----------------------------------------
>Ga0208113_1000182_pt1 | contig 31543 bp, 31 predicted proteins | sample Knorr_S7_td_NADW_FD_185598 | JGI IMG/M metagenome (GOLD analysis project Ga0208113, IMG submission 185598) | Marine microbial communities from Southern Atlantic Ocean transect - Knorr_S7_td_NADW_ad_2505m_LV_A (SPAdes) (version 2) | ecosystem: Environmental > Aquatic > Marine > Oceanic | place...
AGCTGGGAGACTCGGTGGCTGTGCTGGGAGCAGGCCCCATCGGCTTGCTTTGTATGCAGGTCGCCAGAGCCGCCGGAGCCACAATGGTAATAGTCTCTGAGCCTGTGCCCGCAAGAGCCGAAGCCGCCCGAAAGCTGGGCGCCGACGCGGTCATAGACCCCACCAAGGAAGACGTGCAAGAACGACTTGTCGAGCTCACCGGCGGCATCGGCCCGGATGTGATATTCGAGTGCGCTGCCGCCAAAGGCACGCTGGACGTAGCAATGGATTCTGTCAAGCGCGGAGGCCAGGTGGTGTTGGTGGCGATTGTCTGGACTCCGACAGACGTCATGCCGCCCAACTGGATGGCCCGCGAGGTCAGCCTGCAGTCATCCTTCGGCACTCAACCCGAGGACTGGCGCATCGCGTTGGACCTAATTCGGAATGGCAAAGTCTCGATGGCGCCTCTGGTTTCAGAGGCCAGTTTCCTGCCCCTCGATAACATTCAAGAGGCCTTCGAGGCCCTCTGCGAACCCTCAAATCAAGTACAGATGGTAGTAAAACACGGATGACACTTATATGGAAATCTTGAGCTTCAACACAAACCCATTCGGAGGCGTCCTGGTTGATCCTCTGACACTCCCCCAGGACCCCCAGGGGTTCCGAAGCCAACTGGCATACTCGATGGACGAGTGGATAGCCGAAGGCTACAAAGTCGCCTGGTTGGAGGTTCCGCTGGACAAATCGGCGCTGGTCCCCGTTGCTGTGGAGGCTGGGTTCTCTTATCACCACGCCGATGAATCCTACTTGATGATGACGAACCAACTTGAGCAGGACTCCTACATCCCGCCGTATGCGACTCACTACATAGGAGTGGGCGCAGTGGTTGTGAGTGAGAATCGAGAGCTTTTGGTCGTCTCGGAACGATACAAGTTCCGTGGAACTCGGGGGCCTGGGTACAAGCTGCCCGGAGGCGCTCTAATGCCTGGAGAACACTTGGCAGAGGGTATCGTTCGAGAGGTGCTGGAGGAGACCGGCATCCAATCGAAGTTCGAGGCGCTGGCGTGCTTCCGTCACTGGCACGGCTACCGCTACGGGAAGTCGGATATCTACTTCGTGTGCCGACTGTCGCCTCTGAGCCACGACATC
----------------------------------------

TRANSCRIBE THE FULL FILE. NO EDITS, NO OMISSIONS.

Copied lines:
>Ga0208113_1000182_pt1 | contig 31543 bp, 31 predicted proteins | sample Knorr_S7_td_NADW_FD_185598 | JGI IMG/M metagenome (GOLD analysis project Ga0208113, IMG submission 185598) | Marine microbial communities from Southern Atlantic Ocean transect - Knorr_S7_td_NADW_ad_2505m_LV_A (SPAdes) (version 2) | ecosystem: Environmental > Aquatic > Marine > Oceanic | place...
AGCTGGGAGACTCGGTGGCTGTGCTGGGAGCAGGCCCCATCGGCTTGCTTTGTATGCAGGTCGCCAGAGCCGCCGGAGCCACAATGGTAATAGTCTCTGAGCCTGTGCCCGCAAGAGCCGAAGCCGCCCGAAAGCTGGGCGCCGACGCGGTCATAGACCCCACCAAGGAAGACGTGCAAGAACGACTTGTCGAGCTCACCGGCGGCATCGGCCCGGATGTGATATTCGAGTGCGCTGCCGCCAAAGGCACGCTGGACGTAGCAATGGATTCTGTCAAGCGCGGAGGCCAGGTGGTGTTGGTGGCGATTGTCTGGACTCCGACAGACGTCATGCCGCCCAACTGGATGGCCCGCGAGGTCAGCCTGCAGTCATCCTTCGGCACTCAACCCGAGGACTGGCGCATCGCGTTGGACCTAATTCGGAATGGCAAAGTCTCGATGGCGCCTCTGGTTTCAGAGGCCAGTTTCCTGCCCCTCGATAACATTCAAGAGGCCTTCGAGGCCCTCTGCGAACCCTCAAATCAAGTACAGATGGTAGTAAAACACGGATGACACTTATATGGAAATCTTGAGCTTCAACACAAACCCATTCGGAGGCGTCCTGGTTGATCCTCTGACACTCCCCCAGGACCCCCAGGGGTTCCGAAGCCAACTGGCATACTCGATGGACGAGTGGATAGCCGAAGGCTACAAAGTCGCCTGGTTGGAGGTTCCGCTGGACAAATCGGCGCTGGTCCCCGTTGCTGTGGAGGCTGGGTTCTCTTATCACCACGCCGATGAATCCTACTTGATGATGACGAACCAACTTGAGCAGGACTCCTACATCCCGCCGTATGCGACTCACTACATAGGAGTGGGCGCAGTGGTTGTGAGTGAGAATCGAGAGCTTTTGGTCGTCTCGGAACGATACAAGTTCCGTGGAACTCGGGGGCCTGGGTACAAGCTGCCCGGAGGCGCTCTAATGCCTGGAGAACACTTGGCAGAGGGTATCGTTCGAGAGGTGCTGGAGGAGACCGGCATCCAATCGAAGTTCGAGGCGCTGGCGTGCTTCCGTCACTGGCACGGCTACCGCTACGGGAAGTCGGATATCTACTTCGTGTGCCGACTGTCGCCTCTGAGCCACGACATC